Artwork by Frederic Marlett Bell-Smith,  Strawberry Picking, Oakville, circa 1900

F.M. Bell-Smith
Strawberry Picking, Oakville, circa 1900

oil on canvas
signed lower left
25 x 36 ins ( 63.5 x 91.4 cms )

Auction Estimate: $50,000.00$30,000.00 - $50,000.00

Price Realized $48,000.00
Sale date: June 8th 2023

Mr. and Mrs. Jules Loeb, Toronto
Private Collection
“Ontario Society of Artists 29th Exhibition”, from 2 March 1901, no. 3
“Pan-American Exposition”, Canadian Art Gallery, Buffalo, 1 May‒2 November 1901, no. 3
“Frederic Marlett Bell-Smith (1846-1923)”, Art Gallery of Greater Victoria; travelling to Glenbow‒Alberta Institute, Calgary; The Robert McLaughlin Gallery, Oshawa; The Art Gallery of Stratford; Agnes Etherington Art Centre, Queens University, Kingston; London Art Gallery; Art Gallery of Windsor, 15 September 1977‒30 July 1978, no. 3
“The Private Eye: Art, Collectors and Their Stories”, McMichael Canadian Art Collection, Kleinburg, 1 July‒14 November 2004 as “Strawberry Pickers, Oakville, Ontario”, circa 1900
“Embracing Canada: Landscapes from Krieghoff to the Group of Seven,” Vancouver Art Gallery; travelling to the Glenbow Museum, Calgary; Art Gallery of Hamilton, 30 October 2015‒25 September 2016
“Our Children: Reflections of Childhood in Historical Canadian Art”, Varley Art Gallery, Markham, 13 April‒23 June 2019, as “Picking Strawberries in Oakville”, circa 1900
Roger Boulet, “Frederic Marlett Bell-Smith (1846-1923),” Art Gallery of Greater Vancouver, 1977, plate 3, reproduced page 40 as “Gathering Strawberries”
Ian Thom, et al., “Embracing Canada: Landscapes from Krieghoff to the Group of Seven”, Vancouver/London, 2015, page 200, reproduced page 78
Though born in London, England, Frederic Marlett Bell–Smith immigrated to Montreal in his twenties before settling in Ontario in 1871. Trained at the South Kensington School of Art and in Paris under Courtois, Dupain and T.A. Harrison, Bell–Smith’s style oscillated between a more conservative inclination and a looser, more vibrant aesthetic. He painted portraits, city scenes and rural landscapes, and most of his work was completed in oils or watercolours.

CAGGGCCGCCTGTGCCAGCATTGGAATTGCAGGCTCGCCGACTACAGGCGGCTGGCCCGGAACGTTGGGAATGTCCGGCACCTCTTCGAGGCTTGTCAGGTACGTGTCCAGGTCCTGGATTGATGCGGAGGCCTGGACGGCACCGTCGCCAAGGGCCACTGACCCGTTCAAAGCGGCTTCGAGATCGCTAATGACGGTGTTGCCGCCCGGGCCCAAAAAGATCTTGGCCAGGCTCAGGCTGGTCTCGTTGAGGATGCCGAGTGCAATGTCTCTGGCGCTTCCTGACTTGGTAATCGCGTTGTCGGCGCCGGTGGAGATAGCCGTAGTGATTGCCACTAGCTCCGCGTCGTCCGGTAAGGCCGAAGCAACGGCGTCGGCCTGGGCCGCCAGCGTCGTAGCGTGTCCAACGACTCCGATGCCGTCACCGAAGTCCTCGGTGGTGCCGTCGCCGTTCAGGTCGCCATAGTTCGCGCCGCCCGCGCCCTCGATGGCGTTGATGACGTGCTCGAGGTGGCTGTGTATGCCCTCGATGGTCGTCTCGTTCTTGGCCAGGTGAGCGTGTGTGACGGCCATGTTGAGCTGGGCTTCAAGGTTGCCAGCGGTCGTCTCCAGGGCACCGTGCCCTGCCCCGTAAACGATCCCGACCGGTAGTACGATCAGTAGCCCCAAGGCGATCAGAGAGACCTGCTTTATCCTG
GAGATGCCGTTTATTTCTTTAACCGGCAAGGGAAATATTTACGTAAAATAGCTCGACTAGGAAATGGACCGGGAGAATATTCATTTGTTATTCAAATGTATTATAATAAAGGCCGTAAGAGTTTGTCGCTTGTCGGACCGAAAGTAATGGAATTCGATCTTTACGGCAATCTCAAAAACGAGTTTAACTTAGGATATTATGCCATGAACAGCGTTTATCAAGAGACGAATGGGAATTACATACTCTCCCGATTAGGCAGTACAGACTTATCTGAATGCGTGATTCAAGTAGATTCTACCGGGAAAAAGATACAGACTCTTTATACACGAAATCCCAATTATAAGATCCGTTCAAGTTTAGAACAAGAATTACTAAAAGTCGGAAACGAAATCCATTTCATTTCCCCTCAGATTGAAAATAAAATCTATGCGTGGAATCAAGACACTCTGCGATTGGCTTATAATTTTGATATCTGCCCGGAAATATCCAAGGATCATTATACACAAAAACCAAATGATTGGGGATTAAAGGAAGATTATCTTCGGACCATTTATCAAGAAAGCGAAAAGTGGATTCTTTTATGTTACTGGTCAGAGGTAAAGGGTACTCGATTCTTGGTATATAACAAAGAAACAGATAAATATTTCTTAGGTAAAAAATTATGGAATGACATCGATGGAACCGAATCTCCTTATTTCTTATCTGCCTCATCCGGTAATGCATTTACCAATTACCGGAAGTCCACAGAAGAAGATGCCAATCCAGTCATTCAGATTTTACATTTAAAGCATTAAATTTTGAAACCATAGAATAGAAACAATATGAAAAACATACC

In “Strawberry Picking, Oakville”, the artist captures a favourite summer pastime for many Ontario residents. As an article of historical documentation, the picture gives insight into the summer fashions at the turn of the century. The women all wear wide-brimmed straw hats and crisp long-sleeved dresses. The male figures, who are carrying the crates of picked strawberries, are both wearing brown and donning boater hats. Bell-Smith excelled in the painting of atmospheric effects, as demonstrated by the warm sunlight that reaches the figures through the clouds, and the soft and muted paint application which evoke the sensation of a humid summer day.

Bell-Smith returned to Europe many times throughout his career, and he established a reputation for himself in Britain after being granted a personal sitting by Queen Victoria in 1895. The artist contemplated moving to Britain during this time, but he decided to remain based in Canada. “Strawberry Picking, Oakville” was painted in 1900, shortly after completing the Queen’s portrait, during the height of the artist's career. Back in Ontario, where he taught and practiced, Bell–Smith advocated for a distinctly Canadian style and believed that it would rival the masterworks of Europe.

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Frederic Marlett Bell-Smith
(1846 - 1923) OSA RCA

Frederic Marlett Bell-Smith (1846-1923) was born in London, England and died in Toronto, Ontario. His earliest training was under his artist father. He attended the South Kensington School of Art under Alexander Hamilton until his family emigrated to Montreal, Quebec in 1867. Later, he studied in Paris at the Academie Colarossi under Joseph-Paul Blanc, Gustave Courtois, and Edmond-Louis Dupain. The artist arrived in London, Ontario in 1881 where he was appointed Art Director of Alma College (St.Thomas) and, the following year, Drawing Master at Central Public School. In 1888 he moved to Toronto where he was named principal of the western branch of the Toronto Art School. He continued to serve at Alma College until 1901. Bell-Smith was a founding member of the Society of Canadian Artists, the Ontario Society of Artists, and the Western Art League. He was elected an Academician in the Royal Canadian Academy and played important roles in many local and national artistic associations. His work was very popular in his lifetime: he painted portrait, genre, and landscape subjects in both oil and watercolour in the impressionistic, picturesque, and sublime styles of the last century. Bell-Smith also won many international honors in his career.